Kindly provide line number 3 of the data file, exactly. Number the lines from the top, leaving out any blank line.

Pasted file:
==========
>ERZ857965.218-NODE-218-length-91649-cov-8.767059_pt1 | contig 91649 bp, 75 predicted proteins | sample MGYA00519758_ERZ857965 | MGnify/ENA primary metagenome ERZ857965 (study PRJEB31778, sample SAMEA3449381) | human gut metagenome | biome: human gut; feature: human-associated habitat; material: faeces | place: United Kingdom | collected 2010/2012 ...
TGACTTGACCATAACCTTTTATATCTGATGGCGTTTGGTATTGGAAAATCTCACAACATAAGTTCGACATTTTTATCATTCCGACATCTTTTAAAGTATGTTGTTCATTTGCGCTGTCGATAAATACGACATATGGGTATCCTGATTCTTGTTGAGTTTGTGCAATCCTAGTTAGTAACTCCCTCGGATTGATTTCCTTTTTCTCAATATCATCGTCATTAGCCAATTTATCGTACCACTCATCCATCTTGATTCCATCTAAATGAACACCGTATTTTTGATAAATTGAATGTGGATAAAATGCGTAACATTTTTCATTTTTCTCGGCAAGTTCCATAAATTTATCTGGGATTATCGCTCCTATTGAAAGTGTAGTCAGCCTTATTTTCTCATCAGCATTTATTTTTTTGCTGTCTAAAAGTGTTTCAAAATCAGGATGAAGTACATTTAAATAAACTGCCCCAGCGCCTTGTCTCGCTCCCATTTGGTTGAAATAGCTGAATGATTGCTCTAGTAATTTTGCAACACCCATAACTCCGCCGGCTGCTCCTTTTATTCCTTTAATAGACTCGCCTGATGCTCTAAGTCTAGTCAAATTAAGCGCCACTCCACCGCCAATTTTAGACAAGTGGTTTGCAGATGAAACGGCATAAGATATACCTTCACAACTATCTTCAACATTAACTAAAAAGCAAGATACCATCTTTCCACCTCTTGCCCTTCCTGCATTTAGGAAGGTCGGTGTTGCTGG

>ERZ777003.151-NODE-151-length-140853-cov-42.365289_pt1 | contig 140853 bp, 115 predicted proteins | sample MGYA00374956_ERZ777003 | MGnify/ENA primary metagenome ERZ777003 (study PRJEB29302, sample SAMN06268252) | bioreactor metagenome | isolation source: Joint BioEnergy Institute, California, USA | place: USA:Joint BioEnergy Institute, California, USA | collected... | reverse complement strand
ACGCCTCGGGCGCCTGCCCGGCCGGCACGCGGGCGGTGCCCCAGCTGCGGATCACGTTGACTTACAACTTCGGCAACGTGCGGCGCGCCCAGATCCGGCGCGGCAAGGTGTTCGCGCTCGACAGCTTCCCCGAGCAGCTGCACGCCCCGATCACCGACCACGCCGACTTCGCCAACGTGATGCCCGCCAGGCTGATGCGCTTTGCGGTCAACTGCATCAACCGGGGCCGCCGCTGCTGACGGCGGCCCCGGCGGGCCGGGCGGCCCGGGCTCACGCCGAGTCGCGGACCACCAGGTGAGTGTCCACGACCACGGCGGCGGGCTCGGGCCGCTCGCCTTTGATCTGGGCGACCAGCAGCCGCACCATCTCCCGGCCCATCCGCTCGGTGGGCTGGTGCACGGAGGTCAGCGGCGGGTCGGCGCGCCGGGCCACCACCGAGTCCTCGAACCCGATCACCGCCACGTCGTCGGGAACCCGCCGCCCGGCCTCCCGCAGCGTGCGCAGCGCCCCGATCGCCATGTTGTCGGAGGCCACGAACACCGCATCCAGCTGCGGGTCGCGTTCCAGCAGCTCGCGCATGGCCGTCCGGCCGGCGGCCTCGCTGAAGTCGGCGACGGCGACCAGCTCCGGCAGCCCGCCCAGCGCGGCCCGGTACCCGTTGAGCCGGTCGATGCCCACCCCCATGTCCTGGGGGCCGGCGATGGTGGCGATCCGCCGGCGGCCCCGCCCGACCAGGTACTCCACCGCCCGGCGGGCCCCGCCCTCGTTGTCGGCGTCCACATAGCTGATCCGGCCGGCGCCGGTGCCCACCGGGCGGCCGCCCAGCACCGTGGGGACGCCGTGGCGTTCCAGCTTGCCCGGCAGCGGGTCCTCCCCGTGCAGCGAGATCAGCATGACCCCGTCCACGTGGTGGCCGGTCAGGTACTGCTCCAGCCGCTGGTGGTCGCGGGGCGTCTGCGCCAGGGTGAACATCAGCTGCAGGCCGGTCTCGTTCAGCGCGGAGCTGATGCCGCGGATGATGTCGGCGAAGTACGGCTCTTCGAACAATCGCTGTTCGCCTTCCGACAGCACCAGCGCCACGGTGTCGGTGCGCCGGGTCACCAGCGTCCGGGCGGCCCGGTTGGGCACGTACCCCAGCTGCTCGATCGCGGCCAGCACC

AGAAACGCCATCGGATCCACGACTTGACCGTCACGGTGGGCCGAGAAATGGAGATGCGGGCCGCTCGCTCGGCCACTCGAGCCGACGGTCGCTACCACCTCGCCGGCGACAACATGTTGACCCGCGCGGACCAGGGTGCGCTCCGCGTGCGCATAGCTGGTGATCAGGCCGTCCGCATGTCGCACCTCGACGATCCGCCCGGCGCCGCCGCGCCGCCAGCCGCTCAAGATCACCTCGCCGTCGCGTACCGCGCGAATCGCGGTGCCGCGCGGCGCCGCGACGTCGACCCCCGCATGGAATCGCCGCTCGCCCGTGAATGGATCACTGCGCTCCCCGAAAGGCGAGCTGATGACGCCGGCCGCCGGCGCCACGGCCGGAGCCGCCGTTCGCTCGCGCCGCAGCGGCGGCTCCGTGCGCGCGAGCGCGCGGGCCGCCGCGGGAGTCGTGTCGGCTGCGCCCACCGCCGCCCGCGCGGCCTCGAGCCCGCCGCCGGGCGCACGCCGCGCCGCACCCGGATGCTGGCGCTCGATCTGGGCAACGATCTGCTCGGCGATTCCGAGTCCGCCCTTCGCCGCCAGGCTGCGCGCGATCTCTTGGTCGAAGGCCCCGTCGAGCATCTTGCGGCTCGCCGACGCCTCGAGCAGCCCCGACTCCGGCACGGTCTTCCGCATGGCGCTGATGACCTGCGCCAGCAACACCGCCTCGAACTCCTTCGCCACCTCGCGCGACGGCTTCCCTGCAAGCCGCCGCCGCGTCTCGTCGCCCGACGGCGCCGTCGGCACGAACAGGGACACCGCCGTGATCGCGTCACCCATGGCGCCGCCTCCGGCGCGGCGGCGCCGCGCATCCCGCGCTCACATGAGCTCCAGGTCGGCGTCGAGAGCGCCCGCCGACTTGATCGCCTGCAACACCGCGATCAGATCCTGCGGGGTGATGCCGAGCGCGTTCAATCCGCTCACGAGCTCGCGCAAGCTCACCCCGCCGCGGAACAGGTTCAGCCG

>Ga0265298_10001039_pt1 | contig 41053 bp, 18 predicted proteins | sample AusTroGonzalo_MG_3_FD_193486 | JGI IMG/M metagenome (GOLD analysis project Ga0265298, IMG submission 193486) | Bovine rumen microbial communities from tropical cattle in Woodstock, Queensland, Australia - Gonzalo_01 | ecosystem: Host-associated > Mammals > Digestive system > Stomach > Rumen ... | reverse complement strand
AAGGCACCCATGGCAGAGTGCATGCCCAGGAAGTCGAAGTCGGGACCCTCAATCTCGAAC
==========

>ERZ777003.151-NODE-151-length-140853-cov-42.365289_pt1 | contig 140853 bp, 115 predicted proteins | sample MGYA00374956_ERZ777003 | MGnify/ENA primary metagenome ERZ777003 (study PRJEB29302, sample SAMN06268252) | bioreactor metagenome | isolation source: Joint BioEnergy Institute, California, USA | place: USA:Joint BioEnergy Institute, California, USA | collected... | reverse complement strand